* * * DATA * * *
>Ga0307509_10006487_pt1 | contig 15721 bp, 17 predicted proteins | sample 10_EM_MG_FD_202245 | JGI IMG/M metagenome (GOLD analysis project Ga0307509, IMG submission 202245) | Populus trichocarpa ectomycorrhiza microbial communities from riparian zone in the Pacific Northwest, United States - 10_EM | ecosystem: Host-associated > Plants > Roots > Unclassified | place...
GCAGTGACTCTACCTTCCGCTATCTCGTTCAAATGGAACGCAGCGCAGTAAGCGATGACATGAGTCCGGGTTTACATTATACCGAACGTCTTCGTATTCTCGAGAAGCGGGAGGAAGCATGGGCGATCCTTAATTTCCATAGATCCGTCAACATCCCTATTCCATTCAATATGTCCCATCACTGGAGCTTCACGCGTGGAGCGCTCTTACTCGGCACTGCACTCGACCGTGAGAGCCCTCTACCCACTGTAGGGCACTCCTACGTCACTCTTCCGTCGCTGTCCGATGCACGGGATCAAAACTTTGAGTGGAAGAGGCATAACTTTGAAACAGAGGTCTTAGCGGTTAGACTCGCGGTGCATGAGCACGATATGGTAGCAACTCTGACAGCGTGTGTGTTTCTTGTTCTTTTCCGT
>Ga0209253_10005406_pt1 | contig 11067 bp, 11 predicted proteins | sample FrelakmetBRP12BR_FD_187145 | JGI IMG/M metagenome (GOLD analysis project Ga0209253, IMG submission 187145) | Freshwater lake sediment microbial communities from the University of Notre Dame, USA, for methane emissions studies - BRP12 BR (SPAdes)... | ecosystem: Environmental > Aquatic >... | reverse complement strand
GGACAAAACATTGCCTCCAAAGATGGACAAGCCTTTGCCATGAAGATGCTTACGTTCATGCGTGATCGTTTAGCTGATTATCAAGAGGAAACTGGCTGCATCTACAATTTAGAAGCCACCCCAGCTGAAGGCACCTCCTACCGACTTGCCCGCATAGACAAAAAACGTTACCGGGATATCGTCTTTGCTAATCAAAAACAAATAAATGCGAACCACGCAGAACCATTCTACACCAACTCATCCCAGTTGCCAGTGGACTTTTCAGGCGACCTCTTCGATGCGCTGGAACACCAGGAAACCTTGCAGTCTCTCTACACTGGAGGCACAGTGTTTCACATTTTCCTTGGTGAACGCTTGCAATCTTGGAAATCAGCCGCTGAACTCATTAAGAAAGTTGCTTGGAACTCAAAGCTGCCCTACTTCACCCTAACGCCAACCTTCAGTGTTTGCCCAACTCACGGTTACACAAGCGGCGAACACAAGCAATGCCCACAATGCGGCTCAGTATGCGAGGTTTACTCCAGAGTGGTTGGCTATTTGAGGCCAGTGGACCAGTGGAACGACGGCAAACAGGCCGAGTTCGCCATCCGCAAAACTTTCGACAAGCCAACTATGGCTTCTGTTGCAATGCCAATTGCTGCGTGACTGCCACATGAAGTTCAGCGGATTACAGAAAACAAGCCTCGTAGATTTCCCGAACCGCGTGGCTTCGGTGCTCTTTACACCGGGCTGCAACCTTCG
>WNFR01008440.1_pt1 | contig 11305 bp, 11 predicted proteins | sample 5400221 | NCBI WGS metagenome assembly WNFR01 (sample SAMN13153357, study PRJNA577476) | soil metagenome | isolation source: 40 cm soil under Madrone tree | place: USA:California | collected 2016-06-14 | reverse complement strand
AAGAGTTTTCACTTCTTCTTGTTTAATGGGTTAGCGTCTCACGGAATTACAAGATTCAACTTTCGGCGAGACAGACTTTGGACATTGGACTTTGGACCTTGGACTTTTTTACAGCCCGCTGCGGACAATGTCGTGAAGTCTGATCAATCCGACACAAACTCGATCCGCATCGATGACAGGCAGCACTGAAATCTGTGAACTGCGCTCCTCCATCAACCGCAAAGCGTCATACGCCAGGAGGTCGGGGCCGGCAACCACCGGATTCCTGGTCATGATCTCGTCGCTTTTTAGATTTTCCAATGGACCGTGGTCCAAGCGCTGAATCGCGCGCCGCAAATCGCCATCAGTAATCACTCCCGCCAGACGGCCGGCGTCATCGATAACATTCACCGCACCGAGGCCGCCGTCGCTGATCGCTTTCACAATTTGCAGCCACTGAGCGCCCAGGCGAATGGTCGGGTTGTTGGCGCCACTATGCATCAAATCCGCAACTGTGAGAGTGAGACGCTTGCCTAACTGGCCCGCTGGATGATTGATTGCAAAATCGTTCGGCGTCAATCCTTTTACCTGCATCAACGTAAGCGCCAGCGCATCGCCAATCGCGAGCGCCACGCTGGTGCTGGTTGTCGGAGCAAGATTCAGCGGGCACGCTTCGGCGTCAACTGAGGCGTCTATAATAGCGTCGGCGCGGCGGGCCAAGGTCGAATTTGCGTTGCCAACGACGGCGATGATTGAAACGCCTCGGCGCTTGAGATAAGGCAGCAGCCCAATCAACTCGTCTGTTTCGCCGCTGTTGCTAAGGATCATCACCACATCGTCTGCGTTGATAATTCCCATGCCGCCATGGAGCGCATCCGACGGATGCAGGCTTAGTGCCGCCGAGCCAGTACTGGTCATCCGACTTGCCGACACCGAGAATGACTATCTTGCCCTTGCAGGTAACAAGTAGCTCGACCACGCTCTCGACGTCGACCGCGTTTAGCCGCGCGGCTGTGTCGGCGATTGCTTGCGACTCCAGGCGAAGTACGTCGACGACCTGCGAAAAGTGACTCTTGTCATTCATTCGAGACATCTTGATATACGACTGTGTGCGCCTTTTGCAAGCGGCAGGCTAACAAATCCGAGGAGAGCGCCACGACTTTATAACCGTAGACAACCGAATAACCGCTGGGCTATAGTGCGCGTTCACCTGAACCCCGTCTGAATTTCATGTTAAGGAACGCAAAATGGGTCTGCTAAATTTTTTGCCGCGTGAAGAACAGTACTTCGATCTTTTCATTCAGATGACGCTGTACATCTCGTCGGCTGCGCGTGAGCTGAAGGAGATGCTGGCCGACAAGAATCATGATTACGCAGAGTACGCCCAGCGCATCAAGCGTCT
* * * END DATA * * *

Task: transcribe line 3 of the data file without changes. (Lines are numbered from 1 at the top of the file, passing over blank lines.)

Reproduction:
>Ga0209253_10005406_pt1 | contig 11067 bp, 11 predicted proteins | sample FrelakmetBRP12BR_FD_187145 | JGI IMG/M metagenome (GOLD analysis project Ga0209253, IMG submission 187145) | Freshwater lake sediment microbial communities from the University of Notre Dame, USA, for methane emissions studies - BRP12 BR (SPAdes)... | ecosystem: Environmental > Aquatic >... | reverse complement strand